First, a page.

Moving forward, what was undoubtedly the most exciting thing about this episode in my opinion was the return of Harrison Wells and Jesse Quick from Earth-2. They made their way back by reopening the breach. I was wondering when they would come into play this season, and it looks like they’ll be playing a considerably large role for the time being. They’re not merely visiting though. Their reason for coming back to Earth-1 is a more rousing one: Jesse is now a speedster! That’s right – she’s one with the Speed Force, ladies and gentlemen. Her speed only recently revealed itself though, so she’s still trying to understand her newly acquired powers. But more than anything, she’s trying to come to terms with who she is now. She’s no longer some ordinary girl – she’s Jesse Quick, a speedster with an uncontrollable desire to stand up for the weak and helpless and stop those who only wish to cause harm. I must say, I admire her enthusiasm and eagerness to make good use of her new abilities, and so does everyone else. Well, everyone except for her father, Harry. He feels as though she’s just not meant to be a speedster and shouldn’t be putting her life on the line for others, which is understandable to a definite extent. I mean, he is her father after all and only wants to protect her. But honestly, I found this to be rather agitating. He doesn’t understand that she’s no longer just his daughter, but an individual who possess extraordinary powers. She can do some real good and make the world a better place now. And after seeing all that Barry has done, how can you blame her? It’s just that Harry is being way too overprotective, something he always tends to do. And instead of keeping her close by being supportive, he inadvertently pushed her away. He’s not trying to understand her. He’s trying to hinder her, and that’s where he’s at fault. But Harry ultimately realizes that he was wrong and came to support Jesse’s wish to be a speedster. He even gave her a costume to make up for being so critical(courtesy of Cisco of course). Needless to say, I was thrilled to see Jesse back, especially now that she’s a speedster. I can’t wait to see her in costume putting in work alongside Barry, and it’ll certainly be interesting seeing a more accecpting and supportive Harry from now on.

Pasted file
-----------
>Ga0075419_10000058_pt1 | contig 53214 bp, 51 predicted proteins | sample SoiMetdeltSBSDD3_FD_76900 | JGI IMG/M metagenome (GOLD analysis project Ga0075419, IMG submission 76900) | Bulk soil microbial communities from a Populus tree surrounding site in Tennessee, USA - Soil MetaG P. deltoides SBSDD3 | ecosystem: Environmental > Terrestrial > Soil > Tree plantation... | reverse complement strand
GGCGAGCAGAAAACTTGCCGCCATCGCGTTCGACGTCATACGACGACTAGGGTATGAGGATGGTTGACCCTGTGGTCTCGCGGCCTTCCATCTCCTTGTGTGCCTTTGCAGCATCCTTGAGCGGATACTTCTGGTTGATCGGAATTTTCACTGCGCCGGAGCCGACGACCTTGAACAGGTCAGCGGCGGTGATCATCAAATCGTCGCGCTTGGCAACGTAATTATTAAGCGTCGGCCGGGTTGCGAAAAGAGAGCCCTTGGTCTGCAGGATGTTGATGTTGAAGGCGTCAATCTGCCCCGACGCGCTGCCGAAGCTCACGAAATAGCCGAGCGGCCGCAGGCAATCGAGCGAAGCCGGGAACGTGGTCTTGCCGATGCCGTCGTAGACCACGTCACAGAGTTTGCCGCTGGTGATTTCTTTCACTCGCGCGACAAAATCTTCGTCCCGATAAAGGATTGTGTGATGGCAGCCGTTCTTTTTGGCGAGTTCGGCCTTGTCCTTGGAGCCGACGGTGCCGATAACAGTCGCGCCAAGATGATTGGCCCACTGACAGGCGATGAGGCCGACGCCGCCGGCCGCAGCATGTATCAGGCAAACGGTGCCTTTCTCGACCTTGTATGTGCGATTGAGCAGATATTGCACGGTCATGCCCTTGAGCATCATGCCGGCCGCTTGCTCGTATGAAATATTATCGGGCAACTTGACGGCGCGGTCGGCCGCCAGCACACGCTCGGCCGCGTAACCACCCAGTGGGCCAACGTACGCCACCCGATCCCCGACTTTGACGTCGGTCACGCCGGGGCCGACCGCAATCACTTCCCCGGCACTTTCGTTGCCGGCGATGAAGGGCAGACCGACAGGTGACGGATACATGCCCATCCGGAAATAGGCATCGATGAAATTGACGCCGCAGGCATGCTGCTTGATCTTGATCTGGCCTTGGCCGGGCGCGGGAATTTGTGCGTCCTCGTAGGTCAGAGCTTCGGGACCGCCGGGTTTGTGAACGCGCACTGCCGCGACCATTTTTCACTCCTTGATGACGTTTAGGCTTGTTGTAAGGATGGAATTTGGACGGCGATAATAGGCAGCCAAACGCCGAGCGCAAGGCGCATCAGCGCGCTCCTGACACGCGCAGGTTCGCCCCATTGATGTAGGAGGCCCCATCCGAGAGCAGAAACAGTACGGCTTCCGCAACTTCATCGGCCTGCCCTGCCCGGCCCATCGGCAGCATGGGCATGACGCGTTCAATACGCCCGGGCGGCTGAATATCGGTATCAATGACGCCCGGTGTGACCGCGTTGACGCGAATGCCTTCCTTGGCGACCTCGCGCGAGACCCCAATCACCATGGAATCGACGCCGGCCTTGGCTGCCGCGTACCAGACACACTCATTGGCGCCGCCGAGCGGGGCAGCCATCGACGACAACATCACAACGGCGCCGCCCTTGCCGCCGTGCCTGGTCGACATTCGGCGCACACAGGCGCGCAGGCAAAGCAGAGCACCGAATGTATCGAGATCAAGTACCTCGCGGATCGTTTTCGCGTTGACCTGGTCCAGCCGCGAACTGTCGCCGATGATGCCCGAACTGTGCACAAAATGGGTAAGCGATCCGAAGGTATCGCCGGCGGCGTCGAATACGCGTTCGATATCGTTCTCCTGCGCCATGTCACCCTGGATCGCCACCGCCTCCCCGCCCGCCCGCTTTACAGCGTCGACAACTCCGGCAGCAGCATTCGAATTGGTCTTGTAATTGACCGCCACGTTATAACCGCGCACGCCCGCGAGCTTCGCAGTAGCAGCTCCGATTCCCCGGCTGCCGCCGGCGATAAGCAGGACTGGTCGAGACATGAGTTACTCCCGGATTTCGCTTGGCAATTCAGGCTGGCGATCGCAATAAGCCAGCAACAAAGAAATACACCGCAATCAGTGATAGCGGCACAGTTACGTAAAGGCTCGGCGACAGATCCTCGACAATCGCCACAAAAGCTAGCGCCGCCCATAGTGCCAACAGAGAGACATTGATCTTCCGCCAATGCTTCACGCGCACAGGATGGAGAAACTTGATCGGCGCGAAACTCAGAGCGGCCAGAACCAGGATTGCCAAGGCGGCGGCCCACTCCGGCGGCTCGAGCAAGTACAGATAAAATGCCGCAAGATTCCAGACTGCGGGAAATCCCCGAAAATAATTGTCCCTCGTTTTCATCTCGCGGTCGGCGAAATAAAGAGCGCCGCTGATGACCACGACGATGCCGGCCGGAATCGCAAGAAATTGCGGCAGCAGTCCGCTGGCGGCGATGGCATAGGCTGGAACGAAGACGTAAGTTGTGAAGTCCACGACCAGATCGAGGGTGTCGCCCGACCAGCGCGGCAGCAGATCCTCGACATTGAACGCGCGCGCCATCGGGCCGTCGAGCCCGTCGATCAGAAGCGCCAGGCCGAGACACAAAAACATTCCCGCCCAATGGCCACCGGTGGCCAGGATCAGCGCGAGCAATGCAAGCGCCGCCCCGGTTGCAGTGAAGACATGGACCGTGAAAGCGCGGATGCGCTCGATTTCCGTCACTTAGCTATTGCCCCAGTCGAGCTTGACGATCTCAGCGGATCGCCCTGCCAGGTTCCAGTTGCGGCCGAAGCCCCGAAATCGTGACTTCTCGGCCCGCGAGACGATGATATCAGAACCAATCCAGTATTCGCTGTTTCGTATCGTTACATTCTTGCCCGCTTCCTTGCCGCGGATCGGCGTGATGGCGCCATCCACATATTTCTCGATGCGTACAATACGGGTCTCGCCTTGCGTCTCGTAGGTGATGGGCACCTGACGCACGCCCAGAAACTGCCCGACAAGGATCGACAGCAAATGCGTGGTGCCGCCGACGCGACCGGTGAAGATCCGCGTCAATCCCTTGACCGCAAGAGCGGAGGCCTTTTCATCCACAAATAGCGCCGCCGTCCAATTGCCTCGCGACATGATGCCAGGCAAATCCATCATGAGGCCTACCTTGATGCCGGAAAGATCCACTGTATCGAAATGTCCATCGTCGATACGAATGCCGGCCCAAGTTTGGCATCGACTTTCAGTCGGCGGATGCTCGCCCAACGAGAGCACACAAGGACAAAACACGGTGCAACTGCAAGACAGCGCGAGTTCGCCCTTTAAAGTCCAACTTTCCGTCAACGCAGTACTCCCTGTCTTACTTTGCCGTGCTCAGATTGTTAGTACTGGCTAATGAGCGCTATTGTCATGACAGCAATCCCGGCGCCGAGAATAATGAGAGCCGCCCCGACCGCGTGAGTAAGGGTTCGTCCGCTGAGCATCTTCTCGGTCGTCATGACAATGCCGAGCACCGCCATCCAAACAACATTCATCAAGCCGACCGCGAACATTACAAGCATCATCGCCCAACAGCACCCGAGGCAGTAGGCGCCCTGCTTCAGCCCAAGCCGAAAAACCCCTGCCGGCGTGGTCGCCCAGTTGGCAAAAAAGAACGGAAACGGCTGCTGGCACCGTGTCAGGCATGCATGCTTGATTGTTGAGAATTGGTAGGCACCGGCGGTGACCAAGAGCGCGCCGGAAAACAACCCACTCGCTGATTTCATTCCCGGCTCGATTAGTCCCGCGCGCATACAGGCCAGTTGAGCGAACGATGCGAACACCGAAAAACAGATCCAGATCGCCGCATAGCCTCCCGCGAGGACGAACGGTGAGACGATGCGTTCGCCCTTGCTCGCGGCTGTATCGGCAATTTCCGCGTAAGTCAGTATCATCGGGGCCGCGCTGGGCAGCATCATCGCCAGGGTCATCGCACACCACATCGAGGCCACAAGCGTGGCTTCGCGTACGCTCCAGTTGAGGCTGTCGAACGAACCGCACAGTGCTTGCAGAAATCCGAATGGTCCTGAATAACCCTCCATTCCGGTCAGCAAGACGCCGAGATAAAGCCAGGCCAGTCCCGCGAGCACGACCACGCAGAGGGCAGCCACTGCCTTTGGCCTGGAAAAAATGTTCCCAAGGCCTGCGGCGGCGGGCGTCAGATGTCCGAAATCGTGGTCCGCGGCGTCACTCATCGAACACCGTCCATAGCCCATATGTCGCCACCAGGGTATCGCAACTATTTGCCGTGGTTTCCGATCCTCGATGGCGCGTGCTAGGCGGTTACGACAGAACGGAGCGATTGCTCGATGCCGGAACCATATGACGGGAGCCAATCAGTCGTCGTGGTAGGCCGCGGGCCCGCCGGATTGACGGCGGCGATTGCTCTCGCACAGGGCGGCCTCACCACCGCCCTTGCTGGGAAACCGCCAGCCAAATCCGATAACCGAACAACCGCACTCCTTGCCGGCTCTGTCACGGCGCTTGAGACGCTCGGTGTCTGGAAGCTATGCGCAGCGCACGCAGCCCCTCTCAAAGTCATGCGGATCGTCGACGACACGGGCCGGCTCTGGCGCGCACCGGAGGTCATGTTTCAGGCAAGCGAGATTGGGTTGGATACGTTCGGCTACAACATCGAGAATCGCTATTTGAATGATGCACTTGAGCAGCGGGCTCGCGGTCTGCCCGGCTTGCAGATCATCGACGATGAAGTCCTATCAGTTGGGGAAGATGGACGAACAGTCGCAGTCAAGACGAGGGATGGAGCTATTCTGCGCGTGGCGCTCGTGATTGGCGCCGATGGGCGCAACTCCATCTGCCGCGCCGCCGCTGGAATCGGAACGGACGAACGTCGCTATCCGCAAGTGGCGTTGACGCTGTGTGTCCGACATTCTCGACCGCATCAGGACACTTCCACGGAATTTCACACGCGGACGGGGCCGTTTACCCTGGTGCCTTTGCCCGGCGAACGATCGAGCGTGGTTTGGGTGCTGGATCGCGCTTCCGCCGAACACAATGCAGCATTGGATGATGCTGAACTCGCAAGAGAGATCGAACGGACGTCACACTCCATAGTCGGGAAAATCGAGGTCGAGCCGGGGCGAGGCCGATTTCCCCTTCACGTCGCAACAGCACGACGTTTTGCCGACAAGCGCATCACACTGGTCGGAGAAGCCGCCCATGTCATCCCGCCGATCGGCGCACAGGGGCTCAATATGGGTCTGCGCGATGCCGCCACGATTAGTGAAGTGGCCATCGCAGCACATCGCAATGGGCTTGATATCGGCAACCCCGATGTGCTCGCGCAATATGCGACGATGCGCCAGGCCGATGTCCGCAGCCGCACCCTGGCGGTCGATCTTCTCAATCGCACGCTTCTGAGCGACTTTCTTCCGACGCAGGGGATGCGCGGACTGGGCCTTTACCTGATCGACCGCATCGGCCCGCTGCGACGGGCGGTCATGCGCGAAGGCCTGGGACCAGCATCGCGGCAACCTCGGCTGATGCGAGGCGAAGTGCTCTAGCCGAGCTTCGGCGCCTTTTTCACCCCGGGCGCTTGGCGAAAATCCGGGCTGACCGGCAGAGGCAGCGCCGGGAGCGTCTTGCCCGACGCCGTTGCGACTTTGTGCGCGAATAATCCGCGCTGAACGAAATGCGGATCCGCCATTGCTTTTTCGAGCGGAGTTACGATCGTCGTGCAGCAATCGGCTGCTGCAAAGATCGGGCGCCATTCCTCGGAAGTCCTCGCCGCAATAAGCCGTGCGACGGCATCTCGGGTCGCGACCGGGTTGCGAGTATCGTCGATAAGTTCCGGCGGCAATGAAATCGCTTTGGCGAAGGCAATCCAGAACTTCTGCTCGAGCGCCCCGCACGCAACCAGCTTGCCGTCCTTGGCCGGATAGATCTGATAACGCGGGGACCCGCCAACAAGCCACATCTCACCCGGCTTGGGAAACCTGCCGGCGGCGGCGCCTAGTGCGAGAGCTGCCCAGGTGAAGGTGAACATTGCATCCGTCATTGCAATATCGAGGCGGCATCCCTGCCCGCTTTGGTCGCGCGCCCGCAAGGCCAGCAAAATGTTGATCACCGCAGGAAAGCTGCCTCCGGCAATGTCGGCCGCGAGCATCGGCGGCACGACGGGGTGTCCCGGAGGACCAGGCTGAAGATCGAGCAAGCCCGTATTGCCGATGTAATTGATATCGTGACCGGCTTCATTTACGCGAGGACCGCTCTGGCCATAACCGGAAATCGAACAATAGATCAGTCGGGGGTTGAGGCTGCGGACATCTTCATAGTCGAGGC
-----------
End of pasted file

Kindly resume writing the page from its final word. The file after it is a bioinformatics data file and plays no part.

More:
Another thing that I’d like to briefly cover is how Wally reacted to Jesse’s speed. At first, I considered the possibility that he may too be a speedster, but for whatever reason chose not to openly admit it. But as the episode went on, it became increasingly evident that he’s quite envious of Jesse. The thing is, he’s always been a good person who sought to do good in any way he possibly could. But he wants to make a substaintial difference, like Barry. As we know, just like Jesse, he too was hit by the dark matter in season 2, but unlike her he didn’t manifest any speed. In a sense, I guess you could say he feels somewhat cheated. And it’s unfortunate, because we got a little tease of him as Kid Flash in the season premiere, and he was absolutely incredible in that time that we saw him. But I think it’s safe to say that eventually, at some point, he will somehow get his speed. And when that happens, it’s going to be a very amazing and memorable moment. Just imagining him and Barry working together as speedsters to save the day gives me goosebumps.